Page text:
Kong has always been the real king of New York.
The charismatic simian of the large and small screen is adding the stage to his resume now.
“King Kong,” a musical, opened Thursday night on Broadway, featuring a 20-foot tall, 2,000-pound gorilla puppet that is brought to life with the help of animatronics and a cast of on-stage performers.
“A lifetime of hard work & dreaming in equal measure have led to this moment & I can’t believe tonight I officially make my Broadway debut!” director and choreographer Drew McOnie tweeted on Thursday. “So proud of all the monsters who have brought this Beast to BROADWAY!”
The plotline is similar to that of the original 1933 movie, in which a New York City filmmaker takes an actress to remote Skull Island and they encounter the giant ape Kong – who is smitten with the actress, played by Fay Wray. He’s then brought to the city in shackles and shown off as the “Eighth Wonder of the World” before he breaks free and scales the Empire State Building. You probably know the rest.
Since then, New York City and King Kong have been inextricably linked.
“You cannot look at that building and not think of King Kong and you can’t look at King Kong and not think of that building,” said Ray Morton, a film historian and author of the book “King Kong: The History of a Movie Icon from Fay Wray to Peter Jackson.”
A 1976 remake with Jessica Lange moved the climactic finale to the World Trade Center.
While the original film portrayed Kong as a monster, later depictions focused on his intelligence and emotions. He is the true victim of the storyline, forced from his home island to serve as a source of entertainment for New York City audiences.
But what is it about his story that has sparked the imagination of filmmakers and artists for 85 years?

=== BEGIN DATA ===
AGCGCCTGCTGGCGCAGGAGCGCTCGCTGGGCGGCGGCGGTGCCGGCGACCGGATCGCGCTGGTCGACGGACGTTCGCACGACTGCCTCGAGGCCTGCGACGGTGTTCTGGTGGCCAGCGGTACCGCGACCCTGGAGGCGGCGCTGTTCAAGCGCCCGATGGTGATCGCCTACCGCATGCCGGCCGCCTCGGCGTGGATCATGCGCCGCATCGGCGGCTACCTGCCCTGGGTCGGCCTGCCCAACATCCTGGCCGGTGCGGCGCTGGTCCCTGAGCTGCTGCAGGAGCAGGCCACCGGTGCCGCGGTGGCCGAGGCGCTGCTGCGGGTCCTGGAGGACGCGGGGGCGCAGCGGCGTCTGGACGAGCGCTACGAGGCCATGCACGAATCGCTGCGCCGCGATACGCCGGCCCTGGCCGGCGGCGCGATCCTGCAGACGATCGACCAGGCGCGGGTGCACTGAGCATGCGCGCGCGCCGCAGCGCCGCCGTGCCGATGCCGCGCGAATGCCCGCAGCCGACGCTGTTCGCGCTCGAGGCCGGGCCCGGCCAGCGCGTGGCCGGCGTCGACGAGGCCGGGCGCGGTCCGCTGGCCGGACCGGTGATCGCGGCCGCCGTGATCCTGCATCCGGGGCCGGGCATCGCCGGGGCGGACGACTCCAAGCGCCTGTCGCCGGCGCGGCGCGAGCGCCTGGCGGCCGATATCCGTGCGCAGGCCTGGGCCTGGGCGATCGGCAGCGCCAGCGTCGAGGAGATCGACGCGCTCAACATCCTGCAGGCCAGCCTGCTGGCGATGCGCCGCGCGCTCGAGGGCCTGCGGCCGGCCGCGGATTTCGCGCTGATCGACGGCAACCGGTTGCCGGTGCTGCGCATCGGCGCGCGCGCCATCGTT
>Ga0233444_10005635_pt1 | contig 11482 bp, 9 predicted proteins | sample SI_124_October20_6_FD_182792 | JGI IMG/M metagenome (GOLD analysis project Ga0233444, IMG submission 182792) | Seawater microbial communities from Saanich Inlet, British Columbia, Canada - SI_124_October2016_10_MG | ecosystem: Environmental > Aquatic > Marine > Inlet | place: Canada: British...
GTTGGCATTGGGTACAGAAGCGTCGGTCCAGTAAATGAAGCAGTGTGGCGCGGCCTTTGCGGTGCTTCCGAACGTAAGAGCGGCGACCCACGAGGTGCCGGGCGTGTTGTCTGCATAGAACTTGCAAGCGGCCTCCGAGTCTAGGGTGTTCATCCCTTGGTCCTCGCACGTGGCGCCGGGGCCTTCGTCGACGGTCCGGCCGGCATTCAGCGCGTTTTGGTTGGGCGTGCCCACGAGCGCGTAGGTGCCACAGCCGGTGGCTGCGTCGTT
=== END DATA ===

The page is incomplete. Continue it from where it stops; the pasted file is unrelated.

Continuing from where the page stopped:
“The original story has this very interesting fairy tale quality to it,” Morton said. “It’s a story about this incredibly powerful creature who is captured and ultimately brought down because of his attraction to this female human who connects with him. There’s something very elemental about that.”
Morton said the spectacle of a giant monster with a soul also adds to the appeal of King Kong.
“Because he’s an ape, he has a human quality,” Morton said. “And we connect with that.”
Creating a creature that could show emotion, leap to the top of the Empire State Building and beguile a Broadway audience was nothing short of Herculean.
“It’s the most sophisticated marionette puppet ever made,” said Sonny Tilders, who designed the fiberglass and steel puppet for Global Creatures, an Australian company that’s been working for nearly a decade and spending millions to get “King Kong” the musical on a New York stage.
Rhaamell Burke-Missouri, who is making his Broadway debut as a member of Kong’s on-stage company, said he was surprised at how realistic the character becomes during the show — especially his expressive eyes.
“They look into your soul,” Burke-Missouri said. “When you look at his face and hear his voice … you’re really blown away.”
With Barbara Schuler